'I keep having to remind myself it's really happening': the Saudi female race driver in the fast lane to success

Reema Juffali raced in front of her home crowd for the first time in Riyadh last month followed by a stint at the Abu Dhabi Grand Prix

Reema Juffali is first Saudi female race licence holder to compete in UAE's domestic TRD 86 Cup as well as the first to compete on home soil in Riyadh 
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Saudi racing driver Reema Juffali returned to her beloved FIA Formula Four last month. She was one of a record four women who competed in the F4 UAE Trophy race, supporting the biggest of them all: the Formula One Etihad Airways Abu Dhabi Grand Prix. Along with Emirati sisters Amna and Hamda Al Qubaisi and Dubai-raised Scot Logan Hannah, Juffali's run pressed the cause of Saudi Arabia's female drivers at Yas Marina.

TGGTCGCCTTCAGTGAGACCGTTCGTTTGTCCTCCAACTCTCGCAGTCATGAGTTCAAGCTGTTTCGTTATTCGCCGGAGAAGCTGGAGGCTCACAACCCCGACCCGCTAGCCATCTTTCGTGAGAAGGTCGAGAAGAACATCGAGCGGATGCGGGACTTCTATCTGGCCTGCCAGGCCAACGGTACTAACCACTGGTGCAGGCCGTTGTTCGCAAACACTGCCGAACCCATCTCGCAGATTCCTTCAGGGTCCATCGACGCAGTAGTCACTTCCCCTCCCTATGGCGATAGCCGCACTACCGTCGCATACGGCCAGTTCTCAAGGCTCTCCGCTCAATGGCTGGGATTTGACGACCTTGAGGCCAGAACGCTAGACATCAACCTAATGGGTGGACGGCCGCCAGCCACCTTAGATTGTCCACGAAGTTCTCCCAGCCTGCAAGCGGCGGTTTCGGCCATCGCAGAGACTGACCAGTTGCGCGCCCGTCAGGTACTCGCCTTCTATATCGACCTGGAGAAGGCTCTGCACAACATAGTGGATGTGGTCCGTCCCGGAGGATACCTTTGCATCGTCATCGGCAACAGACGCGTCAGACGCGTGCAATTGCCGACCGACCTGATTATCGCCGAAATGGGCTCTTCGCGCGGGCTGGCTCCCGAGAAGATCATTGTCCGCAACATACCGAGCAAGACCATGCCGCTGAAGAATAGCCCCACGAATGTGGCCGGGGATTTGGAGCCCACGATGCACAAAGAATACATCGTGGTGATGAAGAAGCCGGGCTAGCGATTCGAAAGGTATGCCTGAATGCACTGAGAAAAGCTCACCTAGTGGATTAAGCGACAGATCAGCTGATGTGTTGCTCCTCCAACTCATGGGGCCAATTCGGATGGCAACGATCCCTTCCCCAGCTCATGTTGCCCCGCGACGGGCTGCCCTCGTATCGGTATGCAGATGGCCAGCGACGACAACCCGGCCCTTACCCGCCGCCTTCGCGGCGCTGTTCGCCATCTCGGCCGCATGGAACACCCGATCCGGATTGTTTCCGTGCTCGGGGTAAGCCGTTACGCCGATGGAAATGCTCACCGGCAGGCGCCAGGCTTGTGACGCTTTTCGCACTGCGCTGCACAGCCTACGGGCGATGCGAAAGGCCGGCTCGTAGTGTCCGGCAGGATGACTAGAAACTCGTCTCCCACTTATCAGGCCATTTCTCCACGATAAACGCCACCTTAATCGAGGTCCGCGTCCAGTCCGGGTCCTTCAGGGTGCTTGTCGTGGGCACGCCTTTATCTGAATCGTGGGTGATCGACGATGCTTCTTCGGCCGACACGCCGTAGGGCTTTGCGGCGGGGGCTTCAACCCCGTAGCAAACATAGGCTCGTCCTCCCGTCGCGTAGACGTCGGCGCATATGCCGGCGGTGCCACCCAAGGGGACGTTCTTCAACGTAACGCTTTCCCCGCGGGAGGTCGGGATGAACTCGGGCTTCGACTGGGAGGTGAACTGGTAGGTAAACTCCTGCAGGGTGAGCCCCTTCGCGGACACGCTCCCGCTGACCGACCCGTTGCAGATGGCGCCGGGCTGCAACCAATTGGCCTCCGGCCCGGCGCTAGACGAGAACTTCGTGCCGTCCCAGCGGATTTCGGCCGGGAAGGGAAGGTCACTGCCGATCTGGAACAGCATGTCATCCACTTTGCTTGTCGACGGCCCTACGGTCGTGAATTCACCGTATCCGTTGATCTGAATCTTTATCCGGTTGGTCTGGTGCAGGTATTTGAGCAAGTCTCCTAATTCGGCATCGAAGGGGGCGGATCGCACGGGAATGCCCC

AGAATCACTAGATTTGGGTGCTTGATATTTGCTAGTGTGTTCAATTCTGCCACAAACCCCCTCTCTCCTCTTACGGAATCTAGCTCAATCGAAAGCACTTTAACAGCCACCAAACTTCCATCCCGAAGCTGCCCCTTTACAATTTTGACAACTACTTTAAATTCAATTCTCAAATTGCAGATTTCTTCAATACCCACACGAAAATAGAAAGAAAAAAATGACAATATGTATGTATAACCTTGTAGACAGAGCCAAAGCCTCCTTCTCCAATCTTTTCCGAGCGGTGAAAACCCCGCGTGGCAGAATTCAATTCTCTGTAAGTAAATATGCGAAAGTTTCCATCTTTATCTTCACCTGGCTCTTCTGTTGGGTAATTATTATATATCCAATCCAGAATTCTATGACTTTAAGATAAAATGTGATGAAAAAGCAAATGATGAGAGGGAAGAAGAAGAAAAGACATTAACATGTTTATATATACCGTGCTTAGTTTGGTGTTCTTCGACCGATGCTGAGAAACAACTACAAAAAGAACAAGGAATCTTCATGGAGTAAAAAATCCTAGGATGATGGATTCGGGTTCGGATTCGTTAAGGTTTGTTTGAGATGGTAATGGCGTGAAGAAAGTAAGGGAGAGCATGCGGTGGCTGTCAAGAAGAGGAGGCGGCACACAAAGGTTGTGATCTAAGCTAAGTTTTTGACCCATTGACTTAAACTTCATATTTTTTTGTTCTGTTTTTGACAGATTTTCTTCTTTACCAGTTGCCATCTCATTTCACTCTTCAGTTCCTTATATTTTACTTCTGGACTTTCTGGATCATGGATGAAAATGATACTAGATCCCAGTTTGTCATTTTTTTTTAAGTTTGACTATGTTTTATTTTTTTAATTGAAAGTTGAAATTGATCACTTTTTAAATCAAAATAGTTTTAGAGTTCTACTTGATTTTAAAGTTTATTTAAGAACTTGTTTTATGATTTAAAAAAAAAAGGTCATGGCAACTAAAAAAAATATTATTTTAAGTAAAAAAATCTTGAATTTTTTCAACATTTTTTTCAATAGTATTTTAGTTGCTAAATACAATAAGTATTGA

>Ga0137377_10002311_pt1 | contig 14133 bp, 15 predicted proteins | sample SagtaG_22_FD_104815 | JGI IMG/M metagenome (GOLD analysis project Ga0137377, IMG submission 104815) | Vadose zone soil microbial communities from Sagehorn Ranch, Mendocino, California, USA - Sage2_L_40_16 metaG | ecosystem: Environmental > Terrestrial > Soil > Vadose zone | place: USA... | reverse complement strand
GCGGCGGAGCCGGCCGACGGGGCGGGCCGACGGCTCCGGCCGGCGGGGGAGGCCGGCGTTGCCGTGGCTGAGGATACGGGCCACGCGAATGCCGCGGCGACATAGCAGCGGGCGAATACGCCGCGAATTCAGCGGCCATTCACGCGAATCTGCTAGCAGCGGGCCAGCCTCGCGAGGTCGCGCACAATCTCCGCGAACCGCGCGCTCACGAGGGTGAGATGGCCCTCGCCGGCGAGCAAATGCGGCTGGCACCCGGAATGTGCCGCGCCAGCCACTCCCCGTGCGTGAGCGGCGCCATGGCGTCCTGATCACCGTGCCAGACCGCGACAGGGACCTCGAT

In the competitive thrust of open-wheel racing, Juffali recorded a sixth-place finish in an unfamiliar car, having been reunited with Dubai's Dragon Racing, who managed her Toyota 86 programme last year. The result was her best single-­seat finish since she began racing in British F4 this year.

“I’d like to think that I wasn’t nervous about racing on the Formula One weekend, but it was slightly nerve-racking because it was in front of all the F1 teams,” she says.

Juffali's team was allocated Lewis Hamilton's garage apron as their temporary pit bay for the race, performing their pit stops and pre-race routines only metres from the six-time world champion and eventual Abu Dhabi Grand Prix winner.